Trade unions, non-governmental organisations, human rights groups and political parties have voiced their opposition to Prime Minister Boris Johnson’s government’s plan to send undocumented migrants arriving in the UK to Rwanda. Among the critical voices are that of the United Nations High Commissioner for Refugees (UNHCR), which considered the plan an “appalling violation of international law” as well as that of the Archbishop of Canterbury, who in April considered that the plan poses “serious ethical issues”. “This is the opposite of God’s nature,” he said then. But the highest-profile critic is Prince Charles, heir to the throne, who described the measure as “appalling”, although his comment did occur during a private conversation that was revealed by the local press.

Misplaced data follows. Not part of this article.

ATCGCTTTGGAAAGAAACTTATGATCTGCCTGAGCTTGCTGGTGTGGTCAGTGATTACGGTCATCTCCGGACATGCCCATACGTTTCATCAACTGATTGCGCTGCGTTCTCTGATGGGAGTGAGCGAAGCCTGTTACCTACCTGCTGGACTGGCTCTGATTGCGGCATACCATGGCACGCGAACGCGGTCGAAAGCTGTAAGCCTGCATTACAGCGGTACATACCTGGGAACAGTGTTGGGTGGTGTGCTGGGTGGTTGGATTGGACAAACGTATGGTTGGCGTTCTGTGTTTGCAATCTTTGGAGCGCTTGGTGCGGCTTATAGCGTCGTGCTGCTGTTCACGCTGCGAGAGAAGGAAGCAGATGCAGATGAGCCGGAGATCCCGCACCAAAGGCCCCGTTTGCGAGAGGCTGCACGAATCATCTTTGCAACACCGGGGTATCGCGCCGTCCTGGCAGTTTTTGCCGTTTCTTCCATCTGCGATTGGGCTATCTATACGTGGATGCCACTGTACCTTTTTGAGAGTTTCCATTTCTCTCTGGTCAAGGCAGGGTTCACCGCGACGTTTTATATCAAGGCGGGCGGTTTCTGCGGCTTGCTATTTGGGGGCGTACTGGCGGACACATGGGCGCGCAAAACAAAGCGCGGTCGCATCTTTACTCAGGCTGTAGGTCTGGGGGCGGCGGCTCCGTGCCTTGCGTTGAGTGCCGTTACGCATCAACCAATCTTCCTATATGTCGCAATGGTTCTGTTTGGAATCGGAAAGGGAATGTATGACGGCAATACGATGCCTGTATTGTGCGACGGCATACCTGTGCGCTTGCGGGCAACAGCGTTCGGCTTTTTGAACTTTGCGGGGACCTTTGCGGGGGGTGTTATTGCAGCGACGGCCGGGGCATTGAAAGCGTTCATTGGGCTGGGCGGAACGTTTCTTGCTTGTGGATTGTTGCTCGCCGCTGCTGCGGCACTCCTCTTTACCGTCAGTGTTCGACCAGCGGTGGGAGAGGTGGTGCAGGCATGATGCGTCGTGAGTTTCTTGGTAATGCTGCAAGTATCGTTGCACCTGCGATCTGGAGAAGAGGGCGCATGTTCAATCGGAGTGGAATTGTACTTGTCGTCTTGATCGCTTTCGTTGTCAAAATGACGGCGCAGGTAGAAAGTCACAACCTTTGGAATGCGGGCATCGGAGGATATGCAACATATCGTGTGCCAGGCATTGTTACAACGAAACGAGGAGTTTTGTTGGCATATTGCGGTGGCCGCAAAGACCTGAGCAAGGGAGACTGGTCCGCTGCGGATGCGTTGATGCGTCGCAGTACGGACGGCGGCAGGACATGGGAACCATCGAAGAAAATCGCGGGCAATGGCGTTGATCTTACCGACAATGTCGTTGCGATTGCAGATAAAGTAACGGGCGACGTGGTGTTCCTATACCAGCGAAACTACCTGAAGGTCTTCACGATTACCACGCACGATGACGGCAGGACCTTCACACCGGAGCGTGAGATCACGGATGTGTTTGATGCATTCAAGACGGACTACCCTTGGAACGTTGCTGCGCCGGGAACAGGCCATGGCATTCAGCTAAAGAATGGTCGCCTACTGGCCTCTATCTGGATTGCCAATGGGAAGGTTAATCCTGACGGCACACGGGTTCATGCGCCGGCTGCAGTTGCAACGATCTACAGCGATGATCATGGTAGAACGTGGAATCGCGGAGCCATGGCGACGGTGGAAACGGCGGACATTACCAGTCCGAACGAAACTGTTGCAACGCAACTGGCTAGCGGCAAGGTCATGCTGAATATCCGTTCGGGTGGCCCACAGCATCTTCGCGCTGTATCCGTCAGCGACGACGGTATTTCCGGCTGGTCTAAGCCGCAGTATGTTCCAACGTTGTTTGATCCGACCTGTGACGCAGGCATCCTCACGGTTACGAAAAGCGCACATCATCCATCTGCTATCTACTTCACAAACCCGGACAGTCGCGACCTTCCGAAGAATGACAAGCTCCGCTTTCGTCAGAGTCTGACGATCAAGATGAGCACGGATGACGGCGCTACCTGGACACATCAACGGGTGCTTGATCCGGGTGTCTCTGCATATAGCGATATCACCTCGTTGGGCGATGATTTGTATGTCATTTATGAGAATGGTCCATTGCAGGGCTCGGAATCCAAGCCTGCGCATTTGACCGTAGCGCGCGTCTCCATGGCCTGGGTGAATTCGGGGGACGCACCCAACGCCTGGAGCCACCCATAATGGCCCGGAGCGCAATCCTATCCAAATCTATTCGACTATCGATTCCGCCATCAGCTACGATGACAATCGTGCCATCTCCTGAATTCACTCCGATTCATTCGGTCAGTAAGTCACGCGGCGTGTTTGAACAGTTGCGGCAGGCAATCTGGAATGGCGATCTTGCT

But the British Minister for Northern Ireland, Brandon Lewis, defended the Executive’s policy and assured that it would not be “appropriate” to comment on the Prince’s alleged criticisms, which for him are “rumours”. “The reality is that this is a policy that will ensure” that “human traffickers know that their criminal methods will be dismantled.” Another government source quoted anonymously by the Sunday Times stated that the heir apparent should stay out of politics as his mother has done and that “while such intervention will be tolerated as long as he is Prince of Wales, it will not.” same when he becomes king. And it is that his personal opinions on politics could present “serious constitutional problems”, according to what a member of the cabinet assured the same newspaper.

Clarence House issued a statement over the weekend insisting that Prince Charles will remain “politically neutral” as monarch.

Questioned about the statements of the Prince of Wales this Monday in an interview, Prime Minister Boris Johnson limited himself to responding that “the job of the Government is to prevent people from breaking the law and to support people who are doing the right thing.” “I think it is very important that the criminal gangs that are putting the lives of people in the English Channel at risk are eliminated,” he settled.